How To Be More Tolerant When Identity Politics Doesn’t Work For You
Recent progress has been made across issues of race, gender, sexuality and disability in the UK. Racist slurs which were once commonplace in the public arena are now taboo. New public buildings now have ramps installed. Gay marriage is legal. Asking for someone’s pronouns is becoming a more familiar concept.
But we still have a long way to go. Oppression remains. If you are different then you are seen as faulty. If you are faulty you are liable to receive abuse and face pressure to conform. Your needs will be disregarded. You are asked to change, rather than society making accommodations for your differences.
Resistance to this pressure to conform has often taken the shape of identity politics. This is when a particular minority group becomes conscious of itself and begins to self-advocate. This is an incredibly effective vehicle for change. From the civil rights movement to gay pride to disability awareness campaigns — members of identity groups have spoken with one loud voice. This has forced society to recognise its oppressive norms and make changes.
Identity politics doesn’t work for everyone
Despite the huge success of identity politics, two issues can arise:
- Some people feel threatened by the pace of change — often those struggling with their own self-acceptance.
- Formalising identities requires the creation of new ‘boxes’ to confine people within. The borders of these boxes will be somewhat arbitrary and ill-defined.
Some people may not feel that any particular label fits them. They might not feel at home in any of the current identities on offer.
But everyone suffers from norms about race, gender, sexuality and disability. For example, a man who is critical of identity politics may suffer from gender expectations which prevent him from being vulnerable.
Also, feeling alienated by identity politics is not a good reason to reject other people’s journeys in self-acceptance and self-advocacy.
So how can you be more accepting of yourself and others if identity politics doesn’t work for you?
Societal norms can be so insidious because they are not interested in our feelings. Rather than validate our real experiences they tell us what we ‘should’ feel or ‘should’ want. This can be incredibly distressing because when we are in pain or struggling we are dismissed. This dismissal may be administered by a parent or colleague, but it is very often self-administered by our own internal monologue.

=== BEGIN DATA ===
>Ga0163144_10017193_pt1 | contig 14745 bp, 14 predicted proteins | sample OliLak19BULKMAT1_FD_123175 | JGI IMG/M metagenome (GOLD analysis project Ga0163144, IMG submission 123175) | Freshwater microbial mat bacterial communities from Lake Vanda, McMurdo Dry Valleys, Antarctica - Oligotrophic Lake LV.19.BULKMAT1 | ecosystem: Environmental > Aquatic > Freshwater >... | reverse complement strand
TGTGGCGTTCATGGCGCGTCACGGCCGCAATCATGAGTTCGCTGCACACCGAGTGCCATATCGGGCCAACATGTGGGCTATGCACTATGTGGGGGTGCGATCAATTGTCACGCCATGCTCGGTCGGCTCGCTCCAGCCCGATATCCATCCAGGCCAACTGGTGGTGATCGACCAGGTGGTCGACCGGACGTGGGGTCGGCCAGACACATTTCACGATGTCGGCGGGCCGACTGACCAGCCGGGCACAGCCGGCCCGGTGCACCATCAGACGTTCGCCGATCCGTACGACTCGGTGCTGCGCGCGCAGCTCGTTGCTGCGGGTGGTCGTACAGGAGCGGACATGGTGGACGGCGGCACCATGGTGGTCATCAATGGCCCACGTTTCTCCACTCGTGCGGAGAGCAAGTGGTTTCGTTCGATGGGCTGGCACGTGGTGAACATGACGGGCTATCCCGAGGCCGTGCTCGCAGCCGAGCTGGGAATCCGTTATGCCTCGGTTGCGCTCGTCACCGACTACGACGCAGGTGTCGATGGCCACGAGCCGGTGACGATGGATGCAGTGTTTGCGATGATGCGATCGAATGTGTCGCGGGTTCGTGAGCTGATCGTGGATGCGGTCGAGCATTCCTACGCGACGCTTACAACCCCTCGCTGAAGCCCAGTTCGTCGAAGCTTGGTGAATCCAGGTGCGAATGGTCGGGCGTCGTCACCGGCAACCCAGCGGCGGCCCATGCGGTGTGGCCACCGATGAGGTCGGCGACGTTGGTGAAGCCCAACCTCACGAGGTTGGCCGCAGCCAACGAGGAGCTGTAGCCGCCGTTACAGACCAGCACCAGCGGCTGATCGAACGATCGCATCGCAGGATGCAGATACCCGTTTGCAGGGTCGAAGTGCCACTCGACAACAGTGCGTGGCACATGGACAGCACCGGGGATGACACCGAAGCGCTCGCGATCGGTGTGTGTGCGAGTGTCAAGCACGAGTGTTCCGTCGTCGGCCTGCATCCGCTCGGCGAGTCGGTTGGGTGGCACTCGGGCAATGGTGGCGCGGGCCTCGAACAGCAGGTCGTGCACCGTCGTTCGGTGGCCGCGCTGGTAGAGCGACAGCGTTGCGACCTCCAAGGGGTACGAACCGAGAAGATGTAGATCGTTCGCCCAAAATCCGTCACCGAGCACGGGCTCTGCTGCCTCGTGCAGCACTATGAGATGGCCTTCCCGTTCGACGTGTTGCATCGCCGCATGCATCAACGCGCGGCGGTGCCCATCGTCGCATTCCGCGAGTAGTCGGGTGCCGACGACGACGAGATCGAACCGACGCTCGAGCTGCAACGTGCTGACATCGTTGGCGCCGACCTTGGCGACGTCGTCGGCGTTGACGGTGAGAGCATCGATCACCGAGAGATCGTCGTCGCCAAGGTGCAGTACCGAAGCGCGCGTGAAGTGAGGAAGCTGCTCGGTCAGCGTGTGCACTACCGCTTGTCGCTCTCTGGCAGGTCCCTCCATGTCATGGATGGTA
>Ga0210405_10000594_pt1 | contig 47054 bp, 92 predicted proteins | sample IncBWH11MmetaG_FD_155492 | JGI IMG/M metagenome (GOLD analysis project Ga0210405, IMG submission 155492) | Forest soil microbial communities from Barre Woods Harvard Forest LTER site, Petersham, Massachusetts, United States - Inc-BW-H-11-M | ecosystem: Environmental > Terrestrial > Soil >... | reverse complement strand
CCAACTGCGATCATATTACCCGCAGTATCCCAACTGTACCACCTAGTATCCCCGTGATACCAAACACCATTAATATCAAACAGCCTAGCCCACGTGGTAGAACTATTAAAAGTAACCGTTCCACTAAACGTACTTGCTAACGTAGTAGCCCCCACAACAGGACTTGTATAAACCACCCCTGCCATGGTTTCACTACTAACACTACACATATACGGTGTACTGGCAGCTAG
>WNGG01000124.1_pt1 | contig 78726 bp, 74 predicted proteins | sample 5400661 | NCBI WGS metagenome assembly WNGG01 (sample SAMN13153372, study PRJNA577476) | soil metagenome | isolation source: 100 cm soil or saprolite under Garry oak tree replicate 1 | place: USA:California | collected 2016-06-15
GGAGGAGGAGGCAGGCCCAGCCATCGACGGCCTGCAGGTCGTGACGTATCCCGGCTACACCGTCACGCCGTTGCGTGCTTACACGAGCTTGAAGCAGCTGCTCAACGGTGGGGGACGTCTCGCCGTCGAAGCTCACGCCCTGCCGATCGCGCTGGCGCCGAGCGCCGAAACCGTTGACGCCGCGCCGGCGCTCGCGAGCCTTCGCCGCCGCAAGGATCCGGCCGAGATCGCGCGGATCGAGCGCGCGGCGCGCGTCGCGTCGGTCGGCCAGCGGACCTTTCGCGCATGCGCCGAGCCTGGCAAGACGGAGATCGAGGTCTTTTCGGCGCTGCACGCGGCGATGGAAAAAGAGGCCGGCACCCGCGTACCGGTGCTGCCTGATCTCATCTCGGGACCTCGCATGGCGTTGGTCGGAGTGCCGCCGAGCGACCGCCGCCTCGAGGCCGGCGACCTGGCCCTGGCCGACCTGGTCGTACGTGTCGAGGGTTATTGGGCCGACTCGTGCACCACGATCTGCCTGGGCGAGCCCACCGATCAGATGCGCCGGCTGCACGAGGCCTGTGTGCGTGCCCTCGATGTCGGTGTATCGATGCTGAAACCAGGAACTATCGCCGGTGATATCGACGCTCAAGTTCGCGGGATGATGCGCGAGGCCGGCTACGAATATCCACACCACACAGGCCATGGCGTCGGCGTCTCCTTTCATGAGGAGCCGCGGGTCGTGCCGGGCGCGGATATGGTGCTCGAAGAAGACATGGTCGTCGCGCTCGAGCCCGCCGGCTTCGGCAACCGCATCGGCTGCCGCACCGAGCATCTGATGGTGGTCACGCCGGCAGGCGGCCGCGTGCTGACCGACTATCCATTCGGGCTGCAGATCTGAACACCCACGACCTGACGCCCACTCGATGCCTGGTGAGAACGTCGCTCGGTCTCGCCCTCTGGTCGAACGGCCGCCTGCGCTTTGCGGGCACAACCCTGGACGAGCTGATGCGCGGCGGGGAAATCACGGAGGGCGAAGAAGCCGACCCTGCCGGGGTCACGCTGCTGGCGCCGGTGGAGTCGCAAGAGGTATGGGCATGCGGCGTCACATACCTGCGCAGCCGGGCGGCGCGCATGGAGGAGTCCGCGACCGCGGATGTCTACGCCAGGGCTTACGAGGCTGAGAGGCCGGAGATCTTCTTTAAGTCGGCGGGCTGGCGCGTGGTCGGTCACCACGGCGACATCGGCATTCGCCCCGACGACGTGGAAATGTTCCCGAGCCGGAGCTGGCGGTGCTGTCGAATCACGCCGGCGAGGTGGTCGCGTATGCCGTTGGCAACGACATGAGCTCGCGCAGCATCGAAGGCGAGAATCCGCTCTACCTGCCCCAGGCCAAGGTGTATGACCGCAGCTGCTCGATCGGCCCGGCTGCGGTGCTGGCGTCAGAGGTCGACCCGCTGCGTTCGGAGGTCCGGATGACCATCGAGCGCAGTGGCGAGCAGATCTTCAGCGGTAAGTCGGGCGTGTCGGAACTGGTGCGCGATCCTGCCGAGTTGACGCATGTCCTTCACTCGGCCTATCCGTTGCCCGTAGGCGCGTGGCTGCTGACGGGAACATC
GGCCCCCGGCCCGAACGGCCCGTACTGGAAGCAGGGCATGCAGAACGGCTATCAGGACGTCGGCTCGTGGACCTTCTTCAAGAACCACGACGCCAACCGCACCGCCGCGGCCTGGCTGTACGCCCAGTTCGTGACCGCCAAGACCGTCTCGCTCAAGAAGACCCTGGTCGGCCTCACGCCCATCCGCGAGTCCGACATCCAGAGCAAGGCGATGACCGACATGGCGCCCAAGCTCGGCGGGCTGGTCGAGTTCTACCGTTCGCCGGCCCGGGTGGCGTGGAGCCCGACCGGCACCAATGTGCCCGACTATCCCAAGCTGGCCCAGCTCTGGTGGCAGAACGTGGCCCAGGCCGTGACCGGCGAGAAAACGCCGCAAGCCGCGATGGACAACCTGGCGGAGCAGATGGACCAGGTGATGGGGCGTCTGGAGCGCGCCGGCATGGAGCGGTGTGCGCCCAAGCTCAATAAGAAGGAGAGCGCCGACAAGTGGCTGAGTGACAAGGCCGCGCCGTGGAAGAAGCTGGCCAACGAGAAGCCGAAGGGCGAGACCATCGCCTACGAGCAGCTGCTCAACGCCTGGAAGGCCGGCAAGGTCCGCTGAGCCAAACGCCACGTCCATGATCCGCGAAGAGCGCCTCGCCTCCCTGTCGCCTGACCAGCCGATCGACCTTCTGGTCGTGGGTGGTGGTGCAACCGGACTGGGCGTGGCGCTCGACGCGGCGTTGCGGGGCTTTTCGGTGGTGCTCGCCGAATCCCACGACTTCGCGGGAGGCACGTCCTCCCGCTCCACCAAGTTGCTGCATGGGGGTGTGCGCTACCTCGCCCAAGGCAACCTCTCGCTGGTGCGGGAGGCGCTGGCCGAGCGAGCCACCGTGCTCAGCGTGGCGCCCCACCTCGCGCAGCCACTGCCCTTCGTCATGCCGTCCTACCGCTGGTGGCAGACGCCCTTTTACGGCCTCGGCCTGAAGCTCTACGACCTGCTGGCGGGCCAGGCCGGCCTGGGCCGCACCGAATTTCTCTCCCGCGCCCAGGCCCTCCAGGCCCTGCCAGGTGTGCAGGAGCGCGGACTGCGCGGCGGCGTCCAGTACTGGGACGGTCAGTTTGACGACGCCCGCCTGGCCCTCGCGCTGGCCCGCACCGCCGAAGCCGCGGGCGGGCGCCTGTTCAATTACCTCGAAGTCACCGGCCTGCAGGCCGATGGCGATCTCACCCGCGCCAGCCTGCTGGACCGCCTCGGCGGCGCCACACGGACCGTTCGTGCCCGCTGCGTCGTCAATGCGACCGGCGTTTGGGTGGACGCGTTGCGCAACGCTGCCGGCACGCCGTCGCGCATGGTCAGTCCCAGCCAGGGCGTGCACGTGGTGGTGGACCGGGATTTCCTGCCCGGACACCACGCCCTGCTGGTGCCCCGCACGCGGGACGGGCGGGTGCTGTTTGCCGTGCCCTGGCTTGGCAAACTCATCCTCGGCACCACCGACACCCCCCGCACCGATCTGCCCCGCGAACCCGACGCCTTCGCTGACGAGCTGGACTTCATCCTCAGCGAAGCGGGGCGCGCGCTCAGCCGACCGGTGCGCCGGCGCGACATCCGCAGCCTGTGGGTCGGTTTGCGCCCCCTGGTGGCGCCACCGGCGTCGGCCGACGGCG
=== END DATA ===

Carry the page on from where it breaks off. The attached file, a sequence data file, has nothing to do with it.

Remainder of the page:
Let’s say I often experience sensory overload in crowded places. I may be dismissive towards these emotions. I might say ‘oh, everyone finds crowded places overwhelming’ — with an implied ‘get over it!’. Someone may try and solve this with identity politics, informing me that I must be autistic and so it is understandable I find things hard. But I may feel resistant to this. After all, I’ve decided that what I experience is no different from the norm. And either way, it’s not worth ‘fussing’ over.
I want to recognise the validity of people’s desire to resist label-led discourse. It can be frustrating to be put in a box. That box may come with a lot of other associated meanings that don’t fit your unique experience.
Let’s instead experiment with a simple but kind response to my self-discovery. Rather than dismissing my experience of finding crowds overwhelming, I could try taking it seriously. Whether or not my sensory overload emotion is common or not — it is a real difficulty that I face. Whether or not it is because I’m autistic — it is a real difficulty that I face. Because my feelings are valid, I’m allowed to seek support for them. I owe myself patience and compassion, not dismissal.
Try asking yourself: am I truly honouring how I feel? When I find something difficult do I condemn that struggle or do I feel sympathy? Do I wonder how I could make my life easier or do I tell myself to ‘get on with it’?
And just as this applies to self-talk, it applies to speaking to others around you.
Ask yourself: am I truly honouring the feelings of others? When they find something difficult do I condemn them or do I feel sympathy? Do I wonder how I could make their life easier or do I tell them to ‘get on with it’?
Dismantling oppressive structures together
Self-acceptance has led numerous minority groups to become self-conscious and find their voices.
The great news is you don’t need to join an existing identity to benefit from this as well.
There will be a unique combination of things which make your life hard.
You can be your own club. Your own identity. Feel emboldened to speak up when you experience society dismissing your emotions.
And do the same for others. Validate their feelings, rather than dismissing them. An emotion can’t be right or wrong, it’s just a feeling. If someone says that a particular identity is helpful for them, experiment with believing them and explore how that insight can make you kinder towards them.
In this way, we can all be more open and work together to dismantle oppressive power structures — whether or not we want to use the vehicle of identity politics.